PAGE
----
|Full name||Bedford Blues|
|Ground(s)||Goldington Road (Capacity: 6,500)|
|League(s)||Greene King IPA Championship|
Bedford Blues are a rugby union club in the town of Bedford, England, currently playing in The RFU Championship. Bedford is one of the largest towns in England without a league football club, and one of the few towns in England where the rugby club is better supported than the football team. The Blues are a semi-pro team, with a mix of experienced and young players. The Blues are coached by Mike Rayer. Rayer, an ex-player of the club and Cardiff, has introduced a free-flowing style which saw Bedford rise to 2nd in the league in 2006, only held back by the dominance of Harlequins, who had been demoted from the Premiership the year before.
The 2006 season had seen the commencement of a relationship with Leicester Tigers, the prominent Premiership side, which allowed some of Leicester's most promising young players to gain experience by playing for Bedford in National Division One. Within the next five years it was hoped that 50% of the clubs players would have been brought into the squad through the Academy and youth teams.
The 2006–07 Academy Colts became champions of the English Colts Club Knockout Cup after beating Redruth at Franklin's Gardens. 2007–08 season saw the Colts win the cup again. Being the first Colts team to retain the cup.
Bedford RUFC was founded in 1886 after an amalgamation between Bedford Rovers (1876) and Bedford Swifts (1882). Both parent clubs had close connections with Bedford School and Bedford Modern School, and both had fixtures with the leading teams of the period. The Bedford colours of dark and light blue are believed to be a reflection of the schoolmasters association with Oxbridge and the full badge colours are based on the strip of Swifts (black) and Rovers (cerise).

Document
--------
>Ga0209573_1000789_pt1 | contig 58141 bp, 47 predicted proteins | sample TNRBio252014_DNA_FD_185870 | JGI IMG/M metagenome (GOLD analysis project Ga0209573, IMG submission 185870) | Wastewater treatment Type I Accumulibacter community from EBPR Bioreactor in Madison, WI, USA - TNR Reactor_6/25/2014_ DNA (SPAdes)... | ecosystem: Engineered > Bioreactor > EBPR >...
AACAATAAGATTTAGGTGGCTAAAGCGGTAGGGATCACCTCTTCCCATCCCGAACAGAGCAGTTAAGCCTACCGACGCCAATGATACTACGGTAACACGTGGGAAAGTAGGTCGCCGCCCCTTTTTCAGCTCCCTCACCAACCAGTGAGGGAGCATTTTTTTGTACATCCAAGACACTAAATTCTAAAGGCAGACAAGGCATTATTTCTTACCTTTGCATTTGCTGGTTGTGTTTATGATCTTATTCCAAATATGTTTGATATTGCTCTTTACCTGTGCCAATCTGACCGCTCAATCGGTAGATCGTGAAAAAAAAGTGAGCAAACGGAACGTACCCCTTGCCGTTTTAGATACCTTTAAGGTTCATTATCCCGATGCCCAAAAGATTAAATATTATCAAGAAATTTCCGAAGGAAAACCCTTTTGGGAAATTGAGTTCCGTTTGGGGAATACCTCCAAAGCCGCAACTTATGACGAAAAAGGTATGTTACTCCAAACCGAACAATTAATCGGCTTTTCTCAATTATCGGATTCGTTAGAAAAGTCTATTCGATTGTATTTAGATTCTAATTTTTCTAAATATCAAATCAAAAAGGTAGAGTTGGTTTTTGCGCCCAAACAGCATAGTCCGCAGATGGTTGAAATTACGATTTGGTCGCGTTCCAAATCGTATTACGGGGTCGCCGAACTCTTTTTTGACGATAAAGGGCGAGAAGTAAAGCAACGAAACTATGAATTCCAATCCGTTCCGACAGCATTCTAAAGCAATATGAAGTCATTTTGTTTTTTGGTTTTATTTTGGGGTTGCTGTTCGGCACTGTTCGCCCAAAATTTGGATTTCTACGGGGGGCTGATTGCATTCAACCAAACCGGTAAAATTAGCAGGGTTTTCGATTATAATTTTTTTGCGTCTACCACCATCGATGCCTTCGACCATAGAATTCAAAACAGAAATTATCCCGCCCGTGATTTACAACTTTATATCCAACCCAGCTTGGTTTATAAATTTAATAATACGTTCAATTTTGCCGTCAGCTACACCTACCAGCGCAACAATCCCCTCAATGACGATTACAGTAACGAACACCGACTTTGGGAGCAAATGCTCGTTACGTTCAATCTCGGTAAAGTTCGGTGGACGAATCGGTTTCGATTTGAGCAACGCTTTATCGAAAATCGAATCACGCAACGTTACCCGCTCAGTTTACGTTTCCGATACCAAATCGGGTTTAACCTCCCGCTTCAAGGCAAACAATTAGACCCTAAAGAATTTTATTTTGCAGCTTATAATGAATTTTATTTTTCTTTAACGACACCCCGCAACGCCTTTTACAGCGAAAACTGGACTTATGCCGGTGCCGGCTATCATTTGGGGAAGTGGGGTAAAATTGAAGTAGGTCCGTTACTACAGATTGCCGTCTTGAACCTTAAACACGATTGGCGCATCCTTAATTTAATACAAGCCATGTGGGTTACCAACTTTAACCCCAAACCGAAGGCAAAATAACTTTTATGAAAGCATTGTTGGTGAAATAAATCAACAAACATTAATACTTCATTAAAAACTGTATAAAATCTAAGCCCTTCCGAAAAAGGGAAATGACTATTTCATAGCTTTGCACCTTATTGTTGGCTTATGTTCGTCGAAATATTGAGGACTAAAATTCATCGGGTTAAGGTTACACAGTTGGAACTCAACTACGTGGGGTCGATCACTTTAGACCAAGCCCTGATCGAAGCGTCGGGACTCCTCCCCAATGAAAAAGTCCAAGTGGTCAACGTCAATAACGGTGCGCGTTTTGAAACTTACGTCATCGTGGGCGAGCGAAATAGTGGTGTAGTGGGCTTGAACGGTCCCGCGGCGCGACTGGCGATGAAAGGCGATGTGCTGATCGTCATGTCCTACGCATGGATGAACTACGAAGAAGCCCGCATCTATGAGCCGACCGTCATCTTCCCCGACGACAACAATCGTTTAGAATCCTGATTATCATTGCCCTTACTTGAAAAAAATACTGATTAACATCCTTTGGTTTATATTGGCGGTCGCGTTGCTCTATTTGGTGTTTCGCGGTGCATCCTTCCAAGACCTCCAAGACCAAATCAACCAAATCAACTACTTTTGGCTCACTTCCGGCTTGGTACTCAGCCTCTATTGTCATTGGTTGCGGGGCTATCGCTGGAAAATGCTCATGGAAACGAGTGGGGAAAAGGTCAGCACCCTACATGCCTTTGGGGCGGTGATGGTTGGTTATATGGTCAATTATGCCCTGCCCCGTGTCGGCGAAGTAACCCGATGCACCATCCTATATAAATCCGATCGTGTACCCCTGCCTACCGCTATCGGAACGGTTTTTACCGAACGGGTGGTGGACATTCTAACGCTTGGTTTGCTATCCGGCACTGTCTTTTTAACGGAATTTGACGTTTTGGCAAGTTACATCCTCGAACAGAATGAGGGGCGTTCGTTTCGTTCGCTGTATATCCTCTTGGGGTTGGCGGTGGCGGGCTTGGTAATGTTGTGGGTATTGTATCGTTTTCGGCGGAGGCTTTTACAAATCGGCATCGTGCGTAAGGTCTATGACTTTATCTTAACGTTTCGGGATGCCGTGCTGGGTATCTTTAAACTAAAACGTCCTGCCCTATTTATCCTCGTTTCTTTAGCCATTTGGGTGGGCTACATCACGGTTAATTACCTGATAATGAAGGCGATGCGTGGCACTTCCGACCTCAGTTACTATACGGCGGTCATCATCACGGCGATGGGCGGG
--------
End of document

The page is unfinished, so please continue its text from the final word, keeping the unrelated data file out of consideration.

Under the captaincy of Alfred Parrott, a Bedford Modern School master, the new club made an auspicious start, losing only once in its first season (to Leicester) and again only once in its second (to a composite London XV). The early successes, however, paled before the achievements of 1893-94, when the club's reputation persuaded opponents of the stature of Stade Francais, from Paris, and the Barbarians to make the journey over. These two distinguished teams suffered the fate of all other visitors to the club's ground in that marvelous season, defeated by scores of 22-0 and 7-3 respectively in front of huge crowds. Indeed, the Club would complete its normal programme unbeaten, only to lose when somewhat understrength, in an extra match arranged as an Easter Monday attraction at Coventry (0–12). The season's final record was 29 played, 27 won, one drawn and one lost, with 521 points and only 49 against. Records created that season stood for many years and winger H.M Morris still holds the highest try-scoring tally with 38 scores in a season.